An Epistle to Dr. Arbuthnot


An Epistle to Dr. Arbuthnot
Alexander Pope

An Epistle to Dr. Arbuthnot is a poem by Alexander Pope. You can download the PDF of the poem An Epistle to Dr. Arbuthnot from here. The ‘Epistle’ is a satire in verse form written by Pope. Pope wrote this poem dedicating it to ‘Dr. Arbuthnot’ after realizing that the latter was suffering from a fatal disease. Being a bold satirist, it had been quite usual for Pope to attract very rude criticism against him. Dr. Arbuthnot, a close friend, had advised him about not naming the people in his satires for naming whom Pope could land up in prison. So, one of the reasons for which Pope wrote the epistle was to thank the physician for his concern.

The epistle could, very conveniently, be divided into seven parts. The first part expresses the poet’s dislike for fake admirers. He mentions how he was fed up of meeting such people and how desperately he desired to avoid them. This sections talks about the artists whose own skills are not worthy enough. They try to convince Pope to amend their works so that they could be successful. So, in this section, Pope mentions the negatives of being famous.

In part two, Pope tries to convince Dr. Arbuthnot that he would not let his satires be dangerous. He won’t ‘name Queens, Ministers or Kings’. He is sure that whoever he ridicules would care more to mend his ways rather than attacking him. however, it is to be noted that Pope is not serious in expecting that the lords and writers he ridiculed would not feel hurt. However, he states clearly that he is more afraid of fake friends than the enemies.

Part three is his attempt to summarize his life as a writer. He frankly states that his physical abilities could not have led him to do anything else. Pope seems to be serious in this part of the poem and the seriousness gets reflected in the way he simplifies his syntax here.

Fourth part is a counterattack on those who had denounced pope. He stated that some critics puzzled him by attacking his inoffensive poems written during his early career; some critics were the editors who were, more or less, obsessed to find petty mistakes; some opposed him because he had not supported their unworthy works. He tells Dr. Arbuthnot that he would be attacked whatever he did. He also mentions Addison as a noteworthy opponent. However, he states that Addison presented a bad example by considering himself perfect.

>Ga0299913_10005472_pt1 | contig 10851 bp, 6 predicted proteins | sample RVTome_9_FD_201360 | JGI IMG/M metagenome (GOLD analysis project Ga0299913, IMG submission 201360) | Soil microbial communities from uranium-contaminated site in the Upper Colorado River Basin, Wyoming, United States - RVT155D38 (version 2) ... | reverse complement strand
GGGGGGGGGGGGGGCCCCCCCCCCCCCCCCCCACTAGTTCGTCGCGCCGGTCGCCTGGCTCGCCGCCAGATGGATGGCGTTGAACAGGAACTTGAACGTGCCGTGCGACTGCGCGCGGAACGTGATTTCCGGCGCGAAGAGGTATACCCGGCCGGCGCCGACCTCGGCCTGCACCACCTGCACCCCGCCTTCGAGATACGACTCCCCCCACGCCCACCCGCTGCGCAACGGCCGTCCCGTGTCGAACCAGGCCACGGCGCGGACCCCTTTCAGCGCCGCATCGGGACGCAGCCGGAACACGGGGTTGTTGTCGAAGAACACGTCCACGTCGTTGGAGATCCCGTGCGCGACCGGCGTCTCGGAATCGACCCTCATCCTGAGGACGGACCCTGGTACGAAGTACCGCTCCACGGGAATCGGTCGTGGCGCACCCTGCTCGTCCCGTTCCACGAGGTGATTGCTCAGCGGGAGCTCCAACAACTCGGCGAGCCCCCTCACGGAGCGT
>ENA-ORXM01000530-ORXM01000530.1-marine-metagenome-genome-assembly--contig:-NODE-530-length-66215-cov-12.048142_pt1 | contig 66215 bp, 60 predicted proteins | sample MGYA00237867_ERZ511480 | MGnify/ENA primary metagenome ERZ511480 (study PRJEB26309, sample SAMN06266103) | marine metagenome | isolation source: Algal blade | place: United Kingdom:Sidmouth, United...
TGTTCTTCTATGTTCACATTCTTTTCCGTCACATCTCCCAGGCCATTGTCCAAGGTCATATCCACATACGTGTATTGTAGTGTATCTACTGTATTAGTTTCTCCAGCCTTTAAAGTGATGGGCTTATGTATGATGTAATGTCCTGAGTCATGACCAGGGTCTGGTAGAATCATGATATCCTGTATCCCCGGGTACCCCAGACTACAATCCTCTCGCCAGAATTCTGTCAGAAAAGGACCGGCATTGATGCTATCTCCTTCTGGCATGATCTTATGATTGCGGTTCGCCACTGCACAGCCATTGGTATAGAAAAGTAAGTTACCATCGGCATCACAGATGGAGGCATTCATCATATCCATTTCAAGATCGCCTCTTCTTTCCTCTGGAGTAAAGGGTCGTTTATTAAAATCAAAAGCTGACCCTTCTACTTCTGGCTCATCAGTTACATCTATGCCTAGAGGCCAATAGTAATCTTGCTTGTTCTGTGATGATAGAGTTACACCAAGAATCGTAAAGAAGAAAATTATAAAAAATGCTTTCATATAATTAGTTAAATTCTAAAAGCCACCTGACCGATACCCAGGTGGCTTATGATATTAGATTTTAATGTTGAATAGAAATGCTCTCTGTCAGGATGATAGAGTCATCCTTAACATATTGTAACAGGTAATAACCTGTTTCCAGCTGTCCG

Part five has been used by pope to establish a connection between intellectual and financial independence. He analyzes intellect as a means for earning money giving his own example. He also presents his belief that the money he had earned attracted fools to him. However, it made him independent.

In part six, Pope clarifies that he considered ridiculing folly to be his duty. He states here that if a person has got exceptional verbal power, it becomes his duty to rebuke impertinence. Here, he has presented a portrait of Lord Hervey who had satirized his works and personality quite rudely at some point of time.

In the final part, he expects Arbuthnot to believe Pope to be having certain qualities. He clarifies that he was neither proud nor servile. He did not give any importance to threats from his opponents. He had had to face really serious things like his father’s death and, when compared to them, the views of the society towards him did not matter at all.

So, the epistle is a response to dr. Arbuthnot’s concern for Pope but also gives expression to the latter’s personal views, qualities as a poet and harsh feelings towards some critics.


Pope decided to write this epistle to Dr. Arbuthnot as a gratitude for the concern shown by the latter towards him. Arbuthnot had cautioned him about the possible dangers of naming people openly while ridiculing them, particularly the influential ones. Although pope responded to his concern in the form of this epistle but he did not show any sign of agreement with his concern. Pope took this occasion to express his fearlessness openly. He did not even avoid mentioning some people openly in this work as well whom he disliked. The only assurance he has given to the doctor is that he is not afraid of anyone and that he is satisfied with his own position in the society. He has also given some general philosophical ideas in the letter by mentioning the conduct of some people. For instance, he has talked against the tendency of people to flatter someone.


An epistle is a literary creation in the form of a letter. It is meant to be read by the person to whom it has been addressed as well as by the readers in general.

This epistle was written by Pope to Dr. Arbuthnot.  He has presented some varied views in the epistle. However, all the views have been presented to suggest that it was his duty to expose impudence and that he was not afraid of serious opposition if he was performing his duty as a writer.

The structure of the letter is such that it could be divided into seven parts.

Pope has used personal views, personal experiences, personal wishes and personal advices to convince Dr. Arbuthnot that the way he treated his satires was the best thing for him to do.

Pope has established himself as a fearless and responsible writer through this epistle.


‘John Arbuthnot’ to whom the epistle has been dedicated was a physician.

Pope wrote this epistle after Arbuthnot had written to him about the lethal disease he was suffering from.

It was published in 1735

The poem includes 419 lines.

It has been written in heroic couplets.

Further Reading

An Epistle to Dr. Arbuthnot